Taylor showed that not only is a BIG the only way to get income into the hands of all poor people - since the other social grants like pensions and child-grants reach only a section - but it is easily the cheapest and most efficient. It makes the least call on scarce public service resources. It is also the only one likely to be developmental, because it enables people to climb out of the dependence of destitution to start their own small livelihoods and develop local economies. Unlike temporary employment for some people on public works, it is a permanent subvention to everyone, so they can circulate the money and make it grow locally.

An international breakthrough seemed likely. Once again, South Africa would show the way in the break-through stakes. So it is especially disappointing to learn that the government has set its face against a BIG. Why?

It seems the government has concluded that a BIG would create dependence. It would encourage people to live forever on that R100 a month. They would lack the ambition and the know-how and the gumption to do anything with it than hand to mouth existence. Many of them would simply drink it or smoke it, leaving their pathetic dependants even worse off than before. A BIG would do people like that no favours.

Does that characature of human nature remind you of anything? It reminds me of the way that White people generally talked about Black people: feckless, irresponsible, dependent, unable to plan ahead, easy prey to drink and drugs. Never pay them too much, otherwise they will stop working and lie about until they run out of money. With no inherent capacity for inventiveness, they must be told what to do by someone else (White, naturally), and need constant supervision. You can't trust them, especially with money.

It reminds me also of the way middle class people in the UK talked about the working class, when the child allowance was to be introduced. It would encourage sloth, drinking and wife-beating. It would produce an underclass of lazy demoralised creatures, constantly producing children to get more child allowance. In fact it produced a generation of healthier children, women less dependent on rotten marriages, more people working at things they liked doing. Of course a few drank it; but gross exceptions make poor law.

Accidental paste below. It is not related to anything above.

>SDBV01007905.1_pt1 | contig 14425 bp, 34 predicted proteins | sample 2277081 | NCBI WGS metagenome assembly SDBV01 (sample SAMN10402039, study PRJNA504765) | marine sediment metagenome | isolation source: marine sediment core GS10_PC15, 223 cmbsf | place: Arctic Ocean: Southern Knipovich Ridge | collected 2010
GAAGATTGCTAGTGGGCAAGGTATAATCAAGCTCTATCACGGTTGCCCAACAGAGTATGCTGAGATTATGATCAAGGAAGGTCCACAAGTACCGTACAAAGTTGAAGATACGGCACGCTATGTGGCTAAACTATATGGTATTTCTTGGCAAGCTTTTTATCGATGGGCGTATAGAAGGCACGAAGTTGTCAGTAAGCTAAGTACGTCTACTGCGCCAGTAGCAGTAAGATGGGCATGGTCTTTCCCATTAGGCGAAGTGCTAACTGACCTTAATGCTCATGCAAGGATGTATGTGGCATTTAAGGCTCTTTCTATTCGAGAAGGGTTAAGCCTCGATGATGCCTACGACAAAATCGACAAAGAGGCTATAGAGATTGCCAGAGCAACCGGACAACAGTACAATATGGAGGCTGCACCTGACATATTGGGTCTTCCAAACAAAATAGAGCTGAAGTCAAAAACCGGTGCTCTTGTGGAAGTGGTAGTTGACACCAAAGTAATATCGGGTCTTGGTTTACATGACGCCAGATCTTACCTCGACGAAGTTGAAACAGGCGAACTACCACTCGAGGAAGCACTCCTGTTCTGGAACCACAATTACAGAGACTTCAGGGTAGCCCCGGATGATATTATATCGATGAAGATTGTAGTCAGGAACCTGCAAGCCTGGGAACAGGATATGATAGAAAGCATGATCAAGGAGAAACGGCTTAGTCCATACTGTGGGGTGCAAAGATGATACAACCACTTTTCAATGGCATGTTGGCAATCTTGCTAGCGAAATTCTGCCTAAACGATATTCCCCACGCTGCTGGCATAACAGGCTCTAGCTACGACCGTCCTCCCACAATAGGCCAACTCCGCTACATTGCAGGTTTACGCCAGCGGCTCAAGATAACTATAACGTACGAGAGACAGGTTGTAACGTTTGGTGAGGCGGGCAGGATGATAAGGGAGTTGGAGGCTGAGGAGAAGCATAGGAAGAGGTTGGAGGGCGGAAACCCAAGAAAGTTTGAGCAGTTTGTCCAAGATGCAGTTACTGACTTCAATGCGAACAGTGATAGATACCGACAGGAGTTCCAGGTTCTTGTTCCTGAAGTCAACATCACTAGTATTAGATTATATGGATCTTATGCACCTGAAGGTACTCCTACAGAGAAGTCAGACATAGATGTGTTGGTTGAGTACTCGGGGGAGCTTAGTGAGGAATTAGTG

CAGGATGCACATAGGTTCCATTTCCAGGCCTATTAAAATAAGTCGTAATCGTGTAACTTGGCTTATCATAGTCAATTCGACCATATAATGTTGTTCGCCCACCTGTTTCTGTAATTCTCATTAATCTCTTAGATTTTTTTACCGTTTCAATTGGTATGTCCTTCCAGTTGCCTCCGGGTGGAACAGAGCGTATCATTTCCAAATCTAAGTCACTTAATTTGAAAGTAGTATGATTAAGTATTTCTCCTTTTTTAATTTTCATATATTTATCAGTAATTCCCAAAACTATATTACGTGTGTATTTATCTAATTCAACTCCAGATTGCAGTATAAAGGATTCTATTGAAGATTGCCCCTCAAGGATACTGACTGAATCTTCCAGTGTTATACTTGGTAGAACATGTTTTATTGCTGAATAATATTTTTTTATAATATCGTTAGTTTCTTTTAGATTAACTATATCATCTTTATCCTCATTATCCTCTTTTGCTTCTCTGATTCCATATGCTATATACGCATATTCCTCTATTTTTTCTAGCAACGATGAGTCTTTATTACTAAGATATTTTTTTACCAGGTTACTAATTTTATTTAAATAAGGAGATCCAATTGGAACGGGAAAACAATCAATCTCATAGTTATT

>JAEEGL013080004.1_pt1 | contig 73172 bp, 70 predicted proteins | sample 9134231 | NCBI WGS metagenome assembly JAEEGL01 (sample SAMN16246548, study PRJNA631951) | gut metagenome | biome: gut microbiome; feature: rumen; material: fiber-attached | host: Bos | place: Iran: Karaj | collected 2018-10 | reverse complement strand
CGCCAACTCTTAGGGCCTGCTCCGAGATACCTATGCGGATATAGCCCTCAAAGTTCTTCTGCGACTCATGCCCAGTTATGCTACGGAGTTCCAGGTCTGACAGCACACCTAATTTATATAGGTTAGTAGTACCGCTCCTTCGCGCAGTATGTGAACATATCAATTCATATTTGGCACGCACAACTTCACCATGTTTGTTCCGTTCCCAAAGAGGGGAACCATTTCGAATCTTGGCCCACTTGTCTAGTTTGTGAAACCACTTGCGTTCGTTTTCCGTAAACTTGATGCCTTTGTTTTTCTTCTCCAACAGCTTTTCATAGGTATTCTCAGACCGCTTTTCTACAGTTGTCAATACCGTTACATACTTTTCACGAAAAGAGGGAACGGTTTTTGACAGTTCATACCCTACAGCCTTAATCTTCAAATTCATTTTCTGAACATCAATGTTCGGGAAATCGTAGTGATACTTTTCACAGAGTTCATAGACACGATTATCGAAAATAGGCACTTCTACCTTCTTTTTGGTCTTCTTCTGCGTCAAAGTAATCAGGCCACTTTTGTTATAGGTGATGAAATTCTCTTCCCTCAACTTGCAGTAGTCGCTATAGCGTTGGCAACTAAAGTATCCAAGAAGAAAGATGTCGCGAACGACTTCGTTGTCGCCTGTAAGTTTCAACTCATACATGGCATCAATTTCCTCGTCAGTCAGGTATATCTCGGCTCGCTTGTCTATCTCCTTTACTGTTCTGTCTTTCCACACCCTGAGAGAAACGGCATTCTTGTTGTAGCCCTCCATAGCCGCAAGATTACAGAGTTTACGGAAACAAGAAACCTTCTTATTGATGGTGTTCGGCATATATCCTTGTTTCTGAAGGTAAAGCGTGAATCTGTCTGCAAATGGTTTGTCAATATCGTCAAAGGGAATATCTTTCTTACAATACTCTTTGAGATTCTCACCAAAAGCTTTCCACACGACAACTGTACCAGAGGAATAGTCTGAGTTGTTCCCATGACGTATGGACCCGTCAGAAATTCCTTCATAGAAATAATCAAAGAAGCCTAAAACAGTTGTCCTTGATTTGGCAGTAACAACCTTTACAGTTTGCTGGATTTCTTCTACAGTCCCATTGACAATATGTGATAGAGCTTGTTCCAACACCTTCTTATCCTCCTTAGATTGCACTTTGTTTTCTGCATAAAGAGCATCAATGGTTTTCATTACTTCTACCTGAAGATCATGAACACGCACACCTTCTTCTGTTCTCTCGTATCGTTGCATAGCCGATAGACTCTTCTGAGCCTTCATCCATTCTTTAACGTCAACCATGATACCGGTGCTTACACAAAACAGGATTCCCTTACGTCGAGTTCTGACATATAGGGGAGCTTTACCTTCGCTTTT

It reminds me also of the works of Franz Fanon. The Wretched of the Earth and Black Faces, White Masks shows us how easily the victims of oppression adopt the self-image that has been laid upon them over centuries of denial of their own cultures. In South Africa - and internationally - the unchallenged White culture crept like a cancer into the cultures of Black people. Is it possible that this internalised oppression is responsible for the rejection of the BIG?

Nothing else makes sense. There is no way unemployed, landless people can be more dependent than they are now. Rejecting it because some might abuse a BIG is like suggesting we should abolish schools because some louts use them to sell drugs. The BIG is more affordable than the alternatives now being proposed, and gets to more people. At a stroke it would bring hope and joy to millions. And it is a step towards the long-term solution of self-respecting livelihoods for everyone.